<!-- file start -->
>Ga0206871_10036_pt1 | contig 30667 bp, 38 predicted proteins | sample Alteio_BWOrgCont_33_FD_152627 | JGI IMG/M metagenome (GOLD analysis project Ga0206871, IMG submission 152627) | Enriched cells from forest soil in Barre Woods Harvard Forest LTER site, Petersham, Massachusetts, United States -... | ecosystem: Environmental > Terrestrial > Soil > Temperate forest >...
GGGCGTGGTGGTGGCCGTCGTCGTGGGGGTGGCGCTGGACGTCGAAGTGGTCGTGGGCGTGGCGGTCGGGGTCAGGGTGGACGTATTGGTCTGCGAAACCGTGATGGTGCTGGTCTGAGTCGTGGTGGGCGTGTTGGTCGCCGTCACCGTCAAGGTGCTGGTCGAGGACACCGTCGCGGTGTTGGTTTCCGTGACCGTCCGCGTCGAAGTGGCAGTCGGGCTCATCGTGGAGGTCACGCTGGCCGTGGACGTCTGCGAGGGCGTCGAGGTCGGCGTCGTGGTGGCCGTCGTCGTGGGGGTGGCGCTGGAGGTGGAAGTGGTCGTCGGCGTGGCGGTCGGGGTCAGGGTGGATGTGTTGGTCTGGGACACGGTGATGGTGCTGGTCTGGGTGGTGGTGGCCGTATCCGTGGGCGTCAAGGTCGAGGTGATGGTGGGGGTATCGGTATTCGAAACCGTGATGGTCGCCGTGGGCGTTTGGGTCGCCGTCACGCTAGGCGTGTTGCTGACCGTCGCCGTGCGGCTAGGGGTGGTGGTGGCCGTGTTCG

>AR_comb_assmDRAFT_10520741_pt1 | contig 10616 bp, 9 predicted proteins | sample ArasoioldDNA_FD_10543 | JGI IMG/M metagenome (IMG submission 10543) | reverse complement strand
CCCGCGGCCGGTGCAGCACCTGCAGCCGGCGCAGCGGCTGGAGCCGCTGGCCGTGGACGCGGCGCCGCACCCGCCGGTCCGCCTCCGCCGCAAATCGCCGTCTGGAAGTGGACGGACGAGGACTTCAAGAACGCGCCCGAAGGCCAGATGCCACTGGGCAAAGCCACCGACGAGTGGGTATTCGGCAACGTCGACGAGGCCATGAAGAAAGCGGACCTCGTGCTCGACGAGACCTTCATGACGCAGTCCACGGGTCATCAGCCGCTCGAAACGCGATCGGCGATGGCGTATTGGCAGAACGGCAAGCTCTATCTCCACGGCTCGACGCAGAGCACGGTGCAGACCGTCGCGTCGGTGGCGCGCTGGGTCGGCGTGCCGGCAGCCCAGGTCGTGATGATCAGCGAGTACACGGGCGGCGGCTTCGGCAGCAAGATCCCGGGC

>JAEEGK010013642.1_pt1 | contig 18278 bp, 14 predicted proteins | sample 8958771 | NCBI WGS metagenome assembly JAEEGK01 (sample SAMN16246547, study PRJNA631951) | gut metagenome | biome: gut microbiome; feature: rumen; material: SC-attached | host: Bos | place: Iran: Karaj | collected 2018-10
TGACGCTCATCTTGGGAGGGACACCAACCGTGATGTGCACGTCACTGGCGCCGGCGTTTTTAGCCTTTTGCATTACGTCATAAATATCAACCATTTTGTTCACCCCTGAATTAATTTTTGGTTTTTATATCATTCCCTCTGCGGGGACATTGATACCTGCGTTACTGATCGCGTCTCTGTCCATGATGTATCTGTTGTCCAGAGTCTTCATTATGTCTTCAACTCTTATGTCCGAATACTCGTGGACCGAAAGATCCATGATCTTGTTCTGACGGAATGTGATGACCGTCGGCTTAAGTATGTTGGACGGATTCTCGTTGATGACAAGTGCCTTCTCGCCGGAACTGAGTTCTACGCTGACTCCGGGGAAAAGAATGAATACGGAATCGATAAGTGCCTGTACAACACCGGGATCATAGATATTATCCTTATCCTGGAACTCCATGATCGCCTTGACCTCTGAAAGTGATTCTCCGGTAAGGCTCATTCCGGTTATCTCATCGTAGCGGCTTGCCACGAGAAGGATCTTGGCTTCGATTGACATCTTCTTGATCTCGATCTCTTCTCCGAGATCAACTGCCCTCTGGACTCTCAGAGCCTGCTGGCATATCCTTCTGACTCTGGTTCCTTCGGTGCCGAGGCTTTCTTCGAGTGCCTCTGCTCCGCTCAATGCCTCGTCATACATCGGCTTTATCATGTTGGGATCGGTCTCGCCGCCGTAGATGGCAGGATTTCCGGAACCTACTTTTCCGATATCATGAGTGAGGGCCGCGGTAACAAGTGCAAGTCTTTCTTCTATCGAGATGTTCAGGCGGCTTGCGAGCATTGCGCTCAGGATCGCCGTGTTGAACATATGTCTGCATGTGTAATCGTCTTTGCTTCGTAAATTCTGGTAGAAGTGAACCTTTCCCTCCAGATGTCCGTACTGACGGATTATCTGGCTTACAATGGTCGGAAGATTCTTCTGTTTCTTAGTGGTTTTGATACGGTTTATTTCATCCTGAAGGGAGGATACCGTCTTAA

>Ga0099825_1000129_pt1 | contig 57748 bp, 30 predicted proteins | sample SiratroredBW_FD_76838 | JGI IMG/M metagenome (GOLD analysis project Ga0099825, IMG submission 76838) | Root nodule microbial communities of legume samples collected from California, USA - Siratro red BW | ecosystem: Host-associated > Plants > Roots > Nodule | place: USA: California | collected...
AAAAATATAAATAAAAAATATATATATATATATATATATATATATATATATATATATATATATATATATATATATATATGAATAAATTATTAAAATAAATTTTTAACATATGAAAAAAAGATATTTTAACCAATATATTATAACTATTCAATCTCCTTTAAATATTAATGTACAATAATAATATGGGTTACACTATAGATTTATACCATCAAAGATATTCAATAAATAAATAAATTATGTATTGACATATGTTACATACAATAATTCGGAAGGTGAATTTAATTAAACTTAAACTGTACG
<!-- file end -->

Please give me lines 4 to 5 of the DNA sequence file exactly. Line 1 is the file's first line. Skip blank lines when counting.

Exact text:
CCCGCGGCCGGTGCAGCACCTGCAGCCGGCGCAGCGGCTGGAGCCGCTGGCCGTGGACGCGGCGCCGCACCCGCCGGTCCGCCTCCGCCGCAAATCGCCGTCTGGAAGTGGACGGACGAGGACTTCAAGAACGCGCCCGAAGGCCAGATGCCACTGGGCAAAGCCACCGACGAGTGGGTATTCGGCAACGTCGACGAGGCCATGAAGAAAGCGGACCTCGTGCTCGACGAGACCTTCATGACGCAGTCCACGGGTCATCAGCCGCTCGAAACGCGATCGGCGATGGCGTATTGGCAGAACGGCAAGCTCTATCTCCACGGCTCGACGCAGAGCACGGTGCAGACCGTCGCGTCGGTGGCGCGCTGGGTCGGCGTGCCGGCAGCCCAGGTCGTGATGATCAGCGAGTACACGGGCGGCGGCTTCGGCAGCAAGATCCCGGGC

>JAEEGK010013642.1_pt1 | contig 18278 bp, 14 predicted proteins | sample 8958771 | NCBI WGS metagenome assembly JAEEGK01 (sample SAMN16246547, study PRJNA631951) | gut metagenome | biome: gut microbiome; feature: rumen; material: SC-attached | host: Bos | place: Iran: Karaj | collected 2018-10